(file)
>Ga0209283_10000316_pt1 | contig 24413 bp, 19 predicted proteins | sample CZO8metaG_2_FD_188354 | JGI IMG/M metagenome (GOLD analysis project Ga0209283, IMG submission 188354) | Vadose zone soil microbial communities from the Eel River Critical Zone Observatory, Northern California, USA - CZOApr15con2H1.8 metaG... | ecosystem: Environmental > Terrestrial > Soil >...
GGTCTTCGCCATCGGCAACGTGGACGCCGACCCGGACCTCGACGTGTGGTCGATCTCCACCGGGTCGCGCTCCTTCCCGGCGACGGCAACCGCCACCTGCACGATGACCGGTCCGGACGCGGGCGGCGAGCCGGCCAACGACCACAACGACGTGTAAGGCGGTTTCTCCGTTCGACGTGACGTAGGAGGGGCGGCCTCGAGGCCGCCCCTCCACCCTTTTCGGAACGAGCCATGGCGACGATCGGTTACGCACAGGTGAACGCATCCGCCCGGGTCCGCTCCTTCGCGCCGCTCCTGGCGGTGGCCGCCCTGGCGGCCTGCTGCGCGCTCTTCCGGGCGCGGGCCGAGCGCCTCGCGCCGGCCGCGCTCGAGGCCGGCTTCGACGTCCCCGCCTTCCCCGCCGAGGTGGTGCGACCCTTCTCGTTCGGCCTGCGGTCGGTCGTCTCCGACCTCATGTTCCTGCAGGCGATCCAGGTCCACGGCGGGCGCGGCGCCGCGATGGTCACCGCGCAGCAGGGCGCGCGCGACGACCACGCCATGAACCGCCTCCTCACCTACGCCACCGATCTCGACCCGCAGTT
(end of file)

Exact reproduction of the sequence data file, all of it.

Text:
>Ga0209283_10000316_pt1 | contig 24413 bp, 19 predicted proteins | sample CZO8metaG_2_FD_188354 | JGI IMG/M metagenome (GOLD analysis project Ga0209283, IMG submission 188354) | Vadose zone soil microbial communities from the Eel River Critical Zone Observatory, Northern California, USA - CZOApr15con2H1.8 metaG... | ecosystem: Environmental > Terrestrial > Soil >...
GGTCTTCGCCATCGGCAACGTGGACGCCGACCCGGACCTCGACGTGTGGTCGATCTCCACCGGGTCGCGCTCCTTCCCGGCGACGGCAACCGCCACCTGCACGATGACCGGTCCGGACGCGGGCGGCGAGCCGGCCAACGACCACAACGACGTGTAAGGCGGTTTCTCCGTTCGACGTGACGTAGGAGGGGCGGCCTCGAGGCCGCCCCTCCACCCTTTTCGGAACGAGCCATGGCGACGATCGGTTACGCACAGGTGAACGCATCCGCCCGGGTCCGCTCCTTCGCGCCGCTCCTGGCGGTGGCCGCCCTGGCGGCCTGCTGCGCGCTCTTCCGGGCGCGGGCCGAGCGCCTCGCGCCGGCCGCGCTCGAGGCCGGCTTCGACGTCCCCGCCTTCCCCGCCGAGGTGGTGCGACCCTTCTCGTTCGGCCTGCGGTCGGTCGTCTCCGACCTCATGTTCCTGCAGGCGATCCAGGTCCACGGCGGGCGCGGCGCCGCGATGGTCACCGCGCAGCAGGGCGCGCGCGACGACCACGCCATGAACCGCCTCCTCACCTACGCCACCGATCTCGACCCGCAGTT